Rivington Roe – the story begins

Jason // April 21 // 1 Comments

I’m looking right into his eyes as he tastes the fresh new blackberry leaf buds feathering from the thorn ridden stem.

Holding my breath I watch and wait and observe the relationship building. He wanders closer, large soft brown eyes casting nervously towards me. I’m not naive enough to think he isn’t aware of my presence, no, he’s fully onto my clumsy company on this drab March morning. Right now he doesn’t consider me too much of a threat.

I glance down, averting my gaze, doing my best to deny my hunter stare. My camera is doing that for me with it’s single large optic that pierces through the gloom.

I’ve always wanted to photograph the local roe deer but for some reason successful images always eluded me. Ok I managed to get some reasonable shots from my garden fence usually of deer in the middle distance, or a stag standing atop a hillock as it prepared to fee. The really telling pictures just didn’t happen, that was until I met this herd.

I bumped into them, almost literally as I explored one of my favourite haunts, a small wood pasture I call Devil’s Bit Meadow. Crossing the stream in the mists of dawn I saw them not 30 yards from me and of course they’d seen me first.

The alpha buck, a venerable animal with triple tined antlers still under velvet faced me and held my gaze until his nine does had climbed the steep bank to safety. He then shoot his crown at me and slowly followed them.

That was it. I was hooked! I spent several weeks watching in the gloaming light at both ends of day, always sure to wear the same clothes and measure my every movement as I surveyed the landscape in which they wove their lives.

I began to catch some good photos and became even more addicted to the story unfolding before me.

'Triple Tines' disappears

There were two bucks and a varying number of does that were claimed by this particular wood and vale on the edge of Rivington and we did begin to know each other.

I watched as the bucks fought, I noticed the younger buck making eyes at one doe in particular and I saw some of the does begin to split from the group in search of a safe place to birth their fawns.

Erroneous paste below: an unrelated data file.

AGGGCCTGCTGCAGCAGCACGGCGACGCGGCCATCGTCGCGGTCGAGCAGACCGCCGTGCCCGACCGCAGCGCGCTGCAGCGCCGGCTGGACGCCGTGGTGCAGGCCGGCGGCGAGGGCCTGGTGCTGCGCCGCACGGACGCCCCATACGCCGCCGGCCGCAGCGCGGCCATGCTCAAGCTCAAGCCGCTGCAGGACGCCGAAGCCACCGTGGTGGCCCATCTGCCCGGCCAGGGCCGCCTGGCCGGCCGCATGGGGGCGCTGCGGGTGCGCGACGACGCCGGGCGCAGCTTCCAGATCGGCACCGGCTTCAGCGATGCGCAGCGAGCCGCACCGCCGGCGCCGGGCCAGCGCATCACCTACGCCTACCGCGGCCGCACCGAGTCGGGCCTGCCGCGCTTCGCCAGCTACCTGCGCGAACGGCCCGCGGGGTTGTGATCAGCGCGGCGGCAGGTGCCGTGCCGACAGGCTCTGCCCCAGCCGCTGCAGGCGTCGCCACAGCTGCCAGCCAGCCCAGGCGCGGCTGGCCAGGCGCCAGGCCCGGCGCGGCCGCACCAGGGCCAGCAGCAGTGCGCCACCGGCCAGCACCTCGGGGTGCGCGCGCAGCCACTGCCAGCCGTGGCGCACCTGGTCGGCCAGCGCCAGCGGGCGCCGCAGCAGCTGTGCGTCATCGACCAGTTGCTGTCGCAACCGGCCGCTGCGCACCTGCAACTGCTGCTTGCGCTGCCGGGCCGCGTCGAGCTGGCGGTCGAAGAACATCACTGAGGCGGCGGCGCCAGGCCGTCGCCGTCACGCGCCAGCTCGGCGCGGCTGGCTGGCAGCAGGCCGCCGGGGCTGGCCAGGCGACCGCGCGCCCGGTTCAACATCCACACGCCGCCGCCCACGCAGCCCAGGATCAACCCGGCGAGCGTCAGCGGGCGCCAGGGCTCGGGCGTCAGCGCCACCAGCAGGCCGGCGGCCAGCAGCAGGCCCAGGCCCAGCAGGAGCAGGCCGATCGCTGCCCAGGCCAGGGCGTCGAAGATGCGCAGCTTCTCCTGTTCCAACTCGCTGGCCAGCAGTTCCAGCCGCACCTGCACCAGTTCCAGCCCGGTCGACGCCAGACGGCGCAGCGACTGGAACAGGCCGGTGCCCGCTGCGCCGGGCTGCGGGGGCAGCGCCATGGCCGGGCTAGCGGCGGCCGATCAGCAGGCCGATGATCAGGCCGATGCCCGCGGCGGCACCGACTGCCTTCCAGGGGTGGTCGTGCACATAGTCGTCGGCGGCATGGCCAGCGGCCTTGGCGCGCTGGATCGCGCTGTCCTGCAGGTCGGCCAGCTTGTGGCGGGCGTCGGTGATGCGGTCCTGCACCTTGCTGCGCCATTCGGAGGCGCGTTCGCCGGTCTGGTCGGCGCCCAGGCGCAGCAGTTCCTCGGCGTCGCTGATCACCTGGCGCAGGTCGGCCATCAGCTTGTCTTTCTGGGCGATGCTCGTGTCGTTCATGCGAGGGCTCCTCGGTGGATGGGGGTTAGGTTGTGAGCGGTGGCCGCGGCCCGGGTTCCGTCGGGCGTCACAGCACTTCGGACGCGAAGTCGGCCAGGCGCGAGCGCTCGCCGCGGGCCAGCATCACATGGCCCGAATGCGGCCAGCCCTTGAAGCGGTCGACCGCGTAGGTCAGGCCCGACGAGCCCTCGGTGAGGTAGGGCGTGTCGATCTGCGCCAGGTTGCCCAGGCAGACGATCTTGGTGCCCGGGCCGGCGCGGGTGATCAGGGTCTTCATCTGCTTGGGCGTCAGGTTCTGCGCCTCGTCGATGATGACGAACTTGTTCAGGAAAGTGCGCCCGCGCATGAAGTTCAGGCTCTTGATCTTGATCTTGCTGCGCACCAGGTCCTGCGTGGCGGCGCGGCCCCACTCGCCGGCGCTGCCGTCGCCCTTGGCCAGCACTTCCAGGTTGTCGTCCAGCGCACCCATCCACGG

Then ‘triple tines’ disappeared, the herd split in two. I couldn’t find him or his company so focused my attention on the young guy with his three lady companions. His time had come. Although it really is not the time for such intimacies he began to mate with his girl now that the alpha buck had taken himself off.

I caught some beautifully sensitive images of them having post coital tender moments under the still bare oaks, washed by the lemon light of a burgeoning dawn. These shots told a story alright and I spent mornings getting more acquainted with them.

April sunrise brings with it dog walkers and joggers marking the time for the herd to meld through the veil into the deep woods, but in the time between dark and light they would tolerate me. On occasion a doe would walk ten steps towards me for a better look, raising her head and nodding at me before carrying on with her foraging.

The Return

Whenever a human came near the herd would choose to run by me to find safety. I would nod to them as they passed.

Then, one fine morning he was back.

Antlers sharp and gleaming in the sun, no velvet to be seen. Triple tines returned to claim his herd and I shall do my best to share the ongoing story of roe deer life.

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    About the Author Jason

    Jason follows his lifelong vocation as a countryside photographer who tries to catch the spirit of the places he visits. After decades working as a professional editorial photographer he now focuses much of his time on conceptual fine art photography, visual storytelling and in aiding others to follow their creative calling.

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